We have been in ministry for five years. For five years, my husband has been involved with the Christmas Eve service. Because of this, we don’t even start our holiday travel to see family until Christmas day. Everything is a big rush so that we can make it back to church for the next Sunday. This is the only time of year that I get to see my whole family. I love our church, but do I have to sacrifice my family every year at Christmas?
Missing Mom at Christmas
Dear Missing Mom,
In Matthew 10, Jesus talks about loving Him more than we love the members of our own family. I don’t think this means that we have to sacrifice everything for the annual Christmas Eve service! You need to draw a line. It’s ok to occasionally take a real vacation over the holidays. The congregation can lead more than they think they can. Give them the opportunity. If you have other pastors, let them rotate leadership for this one service a year. I think your congregation will understand. I bet not many of them have made it to all five of the last five years of Christmas Eve services. It’s good to retreat as a minister’s family. Take some time to step away and just be removed.
You didn’t mention where your husband stands on this issue. All of this goes for him too. Sometimes in our pastors’ zeal to serve, they forget to refresh and renew. When you are new in ministry, especially when you love your church, it’s really hard to step away for even a week to go visit family. Talk with your husband about your desire for some balance over the holidays. Even if he doesn’t miss your Mom as much as you do, he needs some Sabbath time as well!
What do you do when your spouse is on the staff of a church and you’re not happy with the children’s ministry? Our church averages about 250 people, is growing, and the children’s ministry is dying. The children’s minister has been with the church for a long time and is very set in her ways. There is very meager security in the nursery wing. Honestly, if I didn’t know the people in the nursery, I wouldn’t leave my children. Also, the children’s programs are dwindling in numbers and very poorly organized. I’m seriously considering taking my children to another church for weekday programs. Is that wrong? I am praying for the ministry, but I also want my children in a thriving program.
Dear Mama Bear,
When it comes to protecting the cubs, don’t ignore your instincts! Your first responsibility and ministry is to your children. If you feel uncomfortable with any issue in the children’s ministry, especially safety concerns, always protect your kids before you protect someone’s feelings. Now, having said that, know that you and your husband will face consequences for that decision. But let’s consider the sacrifice you’re making: kids vs. hurt feelings, kids vs. awkward silences, kids vs. questions from congregation, kids vs. questions from the pastor, kids vs. my husband’s job, kids vs. having to move. In my book, the kids win every time!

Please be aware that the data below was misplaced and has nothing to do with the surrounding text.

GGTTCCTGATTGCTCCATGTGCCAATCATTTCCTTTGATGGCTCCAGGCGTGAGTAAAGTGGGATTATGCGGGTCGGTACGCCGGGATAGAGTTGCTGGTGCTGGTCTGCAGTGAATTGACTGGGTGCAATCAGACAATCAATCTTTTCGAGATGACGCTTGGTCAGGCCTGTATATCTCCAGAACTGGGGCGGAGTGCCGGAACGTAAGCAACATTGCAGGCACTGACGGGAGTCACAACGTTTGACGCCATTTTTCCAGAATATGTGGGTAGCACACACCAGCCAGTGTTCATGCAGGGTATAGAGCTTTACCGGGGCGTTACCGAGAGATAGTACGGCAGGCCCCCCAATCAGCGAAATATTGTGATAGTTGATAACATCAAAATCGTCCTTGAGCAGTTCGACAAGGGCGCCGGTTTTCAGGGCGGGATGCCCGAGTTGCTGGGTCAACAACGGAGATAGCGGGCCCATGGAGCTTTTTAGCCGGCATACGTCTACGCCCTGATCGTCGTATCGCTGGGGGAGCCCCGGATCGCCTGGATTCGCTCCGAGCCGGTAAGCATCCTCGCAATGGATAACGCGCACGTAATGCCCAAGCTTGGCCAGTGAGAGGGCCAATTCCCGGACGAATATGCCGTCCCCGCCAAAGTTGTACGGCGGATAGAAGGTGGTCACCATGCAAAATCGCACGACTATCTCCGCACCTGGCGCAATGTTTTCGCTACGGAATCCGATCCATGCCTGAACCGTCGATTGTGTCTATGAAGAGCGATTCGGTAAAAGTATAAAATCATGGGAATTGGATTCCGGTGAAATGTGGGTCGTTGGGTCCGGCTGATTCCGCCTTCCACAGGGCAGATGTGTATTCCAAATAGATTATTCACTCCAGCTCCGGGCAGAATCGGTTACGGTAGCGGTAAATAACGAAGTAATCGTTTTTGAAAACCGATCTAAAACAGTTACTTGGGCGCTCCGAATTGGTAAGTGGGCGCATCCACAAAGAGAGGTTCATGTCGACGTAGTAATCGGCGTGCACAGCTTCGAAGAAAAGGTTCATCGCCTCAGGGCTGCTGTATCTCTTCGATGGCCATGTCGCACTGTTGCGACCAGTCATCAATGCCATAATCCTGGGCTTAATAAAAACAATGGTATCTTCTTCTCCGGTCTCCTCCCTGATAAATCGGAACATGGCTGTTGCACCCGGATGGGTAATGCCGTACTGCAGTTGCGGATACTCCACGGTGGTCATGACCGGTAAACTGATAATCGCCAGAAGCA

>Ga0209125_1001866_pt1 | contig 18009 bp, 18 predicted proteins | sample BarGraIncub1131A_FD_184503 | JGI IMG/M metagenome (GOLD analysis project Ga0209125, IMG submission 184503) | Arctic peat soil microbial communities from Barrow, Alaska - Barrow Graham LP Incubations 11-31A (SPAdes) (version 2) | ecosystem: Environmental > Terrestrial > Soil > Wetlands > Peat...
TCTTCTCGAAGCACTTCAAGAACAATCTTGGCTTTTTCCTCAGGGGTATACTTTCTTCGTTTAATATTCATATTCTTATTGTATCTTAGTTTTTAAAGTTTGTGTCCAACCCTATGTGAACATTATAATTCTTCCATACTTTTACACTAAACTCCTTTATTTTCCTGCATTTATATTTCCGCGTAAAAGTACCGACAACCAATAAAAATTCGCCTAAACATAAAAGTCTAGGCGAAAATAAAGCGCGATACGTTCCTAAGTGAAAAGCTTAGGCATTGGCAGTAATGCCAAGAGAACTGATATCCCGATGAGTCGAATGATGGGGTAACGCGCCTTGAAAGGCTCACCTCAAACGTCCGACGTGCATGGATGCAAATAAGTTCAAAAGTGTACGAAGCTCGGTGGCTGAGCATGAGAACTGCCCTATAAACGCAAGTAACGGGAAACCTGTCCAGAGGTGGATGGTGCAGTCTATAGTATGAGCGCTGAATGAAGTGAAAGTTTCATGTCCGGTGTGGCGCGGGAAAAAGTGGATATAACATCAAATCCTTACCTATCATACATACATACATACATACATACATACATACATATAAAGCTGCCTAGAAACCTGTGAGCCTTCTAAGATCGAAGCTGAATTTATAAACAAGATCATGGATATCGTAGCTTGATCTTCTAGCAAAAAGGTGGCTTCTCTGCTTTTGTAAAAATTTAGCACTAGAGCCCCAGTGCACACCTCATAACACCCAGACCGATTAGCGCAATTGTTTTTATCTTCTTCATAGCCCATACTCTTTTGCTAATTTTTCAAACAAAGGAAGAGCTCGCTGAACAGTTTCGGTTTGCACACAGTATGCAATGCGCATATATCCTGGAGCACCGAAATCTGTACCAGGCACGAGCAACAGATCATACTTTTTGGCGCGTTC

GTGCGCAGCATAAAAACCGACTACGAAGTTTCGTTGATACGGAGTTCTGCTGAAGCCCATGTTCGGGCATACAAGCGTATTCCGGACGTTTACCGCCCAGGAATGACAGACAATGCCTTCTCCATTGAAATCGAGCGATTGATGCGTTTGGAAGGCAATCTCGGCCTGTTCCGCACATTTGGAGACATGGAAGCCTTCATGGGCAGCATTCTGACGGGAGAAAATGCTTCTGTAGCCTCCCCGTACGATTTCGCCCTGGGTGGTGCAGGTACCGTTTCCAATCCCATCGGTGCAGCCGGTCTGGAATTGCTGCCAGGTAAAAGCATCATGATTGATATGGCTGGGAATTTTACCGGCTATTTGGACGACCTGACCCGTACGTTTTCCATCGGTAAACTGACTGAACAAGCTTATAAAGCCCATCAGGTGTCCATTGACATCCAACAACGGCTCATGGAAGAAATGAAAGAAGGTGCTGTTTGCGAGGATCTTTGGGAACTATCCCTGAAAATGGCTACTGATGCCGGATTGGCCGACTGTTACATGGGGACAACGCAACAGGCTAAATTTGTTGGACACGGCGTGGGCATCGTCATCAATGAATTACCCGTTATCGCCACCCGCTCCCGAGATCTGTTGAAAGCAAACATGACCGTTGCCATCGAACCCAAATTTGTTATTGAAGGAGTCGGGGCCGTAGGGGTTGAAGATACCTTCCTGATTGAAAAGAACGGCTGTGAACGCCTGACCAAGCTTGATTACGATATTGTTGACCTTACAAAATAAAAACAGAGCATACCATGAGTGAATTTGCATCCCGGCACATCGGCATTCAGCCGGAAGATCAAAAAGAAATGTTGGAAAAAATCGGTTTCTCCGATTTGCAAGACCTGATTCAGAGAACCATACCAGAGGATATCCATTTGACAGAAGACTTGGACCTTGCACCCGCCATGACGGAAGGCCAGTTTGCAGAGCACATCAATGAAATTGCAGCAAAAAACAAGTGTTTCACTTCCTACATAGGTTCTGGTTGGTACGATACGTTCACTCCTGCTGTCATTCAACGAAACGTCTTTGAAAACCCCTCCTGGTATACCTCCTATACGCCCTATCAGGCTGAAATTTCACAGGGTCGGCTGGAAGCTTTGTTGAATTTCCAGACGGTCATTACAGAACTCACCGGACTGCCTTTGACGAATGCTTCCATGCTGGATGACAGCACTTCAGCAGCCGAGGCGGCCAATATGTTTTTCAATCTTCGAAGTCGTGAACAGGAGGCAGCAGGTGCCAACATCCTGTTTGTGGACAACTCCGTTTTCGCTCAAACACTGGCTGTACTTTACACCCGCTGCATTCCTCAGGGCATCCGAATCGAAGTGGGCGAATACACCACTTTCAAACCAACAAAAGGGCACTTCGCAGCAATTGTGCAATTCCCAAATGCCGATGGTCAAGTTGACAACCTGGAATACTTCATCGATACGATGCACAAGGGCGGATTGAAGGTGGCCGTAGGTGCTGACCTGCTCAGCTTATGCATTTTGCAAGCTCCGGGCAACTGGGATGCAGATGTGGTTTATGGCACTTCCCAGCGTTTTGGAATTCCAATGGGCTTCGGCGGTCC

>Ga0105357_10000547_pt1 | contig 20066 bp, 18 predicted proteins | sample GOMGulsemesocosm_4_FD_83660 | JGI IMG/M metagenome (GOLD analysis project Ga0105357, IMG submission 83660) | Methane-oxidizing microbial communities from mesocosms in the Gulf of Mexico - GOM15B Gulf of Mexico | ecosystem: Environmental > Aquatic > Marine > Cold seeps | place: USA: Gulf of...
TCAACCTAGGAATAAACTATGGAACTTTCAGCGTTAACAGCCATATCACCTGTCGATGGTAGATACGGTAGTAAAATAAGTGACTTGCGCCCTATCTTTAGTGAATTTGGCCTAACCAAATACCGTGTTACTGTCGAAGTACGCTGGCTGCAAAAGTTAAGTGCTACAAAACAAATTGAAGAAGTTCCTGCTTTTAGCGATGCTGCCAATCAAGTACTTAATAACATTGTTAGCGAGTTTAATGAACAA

I really don’t think that taking your kids to another church for weekday programs will get your husband fired, but it might, so you have to be unified in whatever decision you make. This action will surely bring to light some of the issues in the children’s ministry. Be aware that you will probably influence other people to move their children as well. Protect your kids, but know that you will be disturbing the status quo and since no one has addressed the issue thus far, you are going to ruffle some feathers. There will be fall out and in that make sure that you “keep a clear conscience” by answering questions with “gentleness and respect”. (I Peter 3:16)
In all of this, Mama Bear, I can’t help but challenge you a little bit. I’m glad to hear that you are praying for the ministry, but I’m wondering how you are supporting the children’s minister. Could it be possible that because you see the issues in the children’s ministry that God might be asking you to address some of them? Is your children’s minister overwhelmed and in over her head? How long has it been since she has had encouragement and support? If this was your husband’s ministry that was failing, what would you need from the congregation? While I do think that it’s time for the teeth to come out concerning your kids, please don’t ignore that this minister may be facing some of the same obstacles in ministry that you deal with as a family. In your prayers, be open to God prompting you to act in ways that you aren’t expecting. Taking the kids out of the ministry may not be the only solution.
I just got out of the hospital after having surgery and I will be in recovery for 4-6 weeks. During my three day hospital stay, not one person from church called to see how I was doing. My husband is one of the pastors at church. None of the other staff pastors called either. We have three kids and don’t live near family. Soon, we won’t have any help at home. I’m worried about how my husband and I are going to manage during the recovery. DW, Why wouldn’t anyone call or offer to help? Who’s our pastor?